The Tumult team has done some great work on the upcoming Hype Pro. If you are a designer who wants to move beyond static mockups and tools that limit you to canned animations, you’ll want to check it out.
It’s a hopeful time for design tools on the Mac.
- Adobe having killed Fireworks, I’ve moved over to Boheman Coding’s Sketch. The addition of symbols in v3 made it practical to use for larger projects. I still miss shared layers from Fireworks, but not the crashes.
- Affinity Designer has great performance, a customizable UI, and a good balance of vector and bitmap tools. It’s not geared toward mocking up numerous screen views, but it seems like a good option for individual illustrations and icons.
- Flying Meat’s Acorn is a great alternative to Photoshop if you need bitmap editing capabilities.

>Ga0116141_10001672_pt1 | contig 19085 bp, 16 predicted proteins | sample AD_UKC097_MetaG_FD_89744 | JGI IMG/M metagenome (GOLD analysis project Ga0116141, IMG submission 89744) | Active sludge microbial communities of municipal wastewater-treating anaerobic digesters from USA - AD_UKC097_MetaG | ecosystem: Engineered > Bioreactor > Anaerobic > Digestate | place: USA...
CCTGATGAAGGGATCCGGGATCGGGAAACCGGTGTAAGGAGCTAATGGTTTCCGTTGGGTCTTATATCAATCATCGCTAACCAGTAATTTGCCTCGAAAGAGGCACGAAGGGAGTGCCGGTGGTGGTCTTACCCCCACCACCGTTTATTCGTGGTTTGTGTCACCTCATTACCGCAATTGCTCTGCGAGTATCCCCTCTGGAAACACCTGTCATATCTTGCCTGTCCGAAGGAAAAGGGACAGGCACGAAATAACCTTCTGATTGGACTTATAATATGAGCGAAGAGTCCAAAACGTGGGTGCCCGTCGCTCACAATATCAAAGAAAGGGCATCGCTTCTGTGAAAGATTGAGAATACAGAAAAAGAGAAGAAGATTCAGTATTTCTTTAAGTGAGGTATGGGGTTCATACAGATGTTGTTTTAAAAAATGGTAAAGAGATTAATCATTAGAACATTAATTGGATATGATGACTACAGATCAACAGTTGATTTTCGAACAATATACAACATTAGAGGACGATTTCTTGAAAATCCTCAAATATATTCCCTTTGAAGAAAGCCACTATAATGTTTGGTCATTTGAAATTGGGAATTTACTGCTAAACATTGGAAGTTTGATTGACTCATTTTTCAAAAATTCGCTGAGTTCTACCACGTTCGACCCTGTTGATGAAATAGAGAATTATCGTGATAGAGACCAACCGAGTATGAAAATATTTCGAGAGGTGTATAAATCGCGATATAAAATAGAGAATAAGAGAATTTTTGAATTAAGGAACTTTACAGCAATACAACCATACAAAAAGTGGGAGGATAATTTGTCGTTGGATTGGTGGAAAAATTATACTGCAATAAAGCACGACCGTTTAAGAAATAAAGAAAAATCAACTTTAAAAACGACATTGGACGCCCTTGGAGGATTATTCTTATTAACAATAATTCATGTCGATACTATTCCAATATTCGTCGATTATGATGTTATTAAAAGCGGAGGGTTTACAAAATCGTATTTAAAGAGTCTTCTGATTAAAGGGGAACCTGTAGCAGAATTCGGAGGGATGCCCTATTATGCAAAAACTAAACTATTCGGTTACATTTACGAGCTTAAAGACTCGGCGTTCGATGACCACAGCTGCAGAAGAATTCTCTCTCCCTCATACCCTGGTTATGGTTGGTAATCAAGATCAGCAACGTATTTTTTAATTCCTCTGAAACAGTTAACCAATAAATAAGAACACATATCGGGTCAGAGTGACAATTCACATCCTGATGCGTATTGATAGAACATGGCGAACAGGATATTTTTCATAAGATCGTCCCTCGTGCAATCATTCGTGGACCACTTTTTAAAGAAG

- Quasado’s Gravit provides a good deal of Fireworks’ functionality in an open source, web technologies-based package. It’s still very much a work in progress (no Boolean ops on vectors, no vector export, bugs, etc.), but it already surpasses Fireworks in some ways. The multiple master pages would have been great in Fireworks.
- Not having been released, I have not used it, but there is good reason to believe that Bjango’s Skala will be a quality visual design app.
- Relative Wave’s Form looks like a way to build iOS prototypes without all the complexity of Quartz Composer.
- Along similar lines, there is Facebook’s Origami.
- Tumult’s Hype is a good way to build interactive prototypes without coding. I’ve built fairly extensive prototypes using the combination of Sketch and Hype. Unlike Form and Origami, Hype’s output can run on anything with a decent browser.
Most designers for screens could be well served by some combination of the above. My workflow these days is mostly doing graphics and some layout in Sketch, then prototyping in the browser using jQuery with Velocity.js or Snap.svg for animation.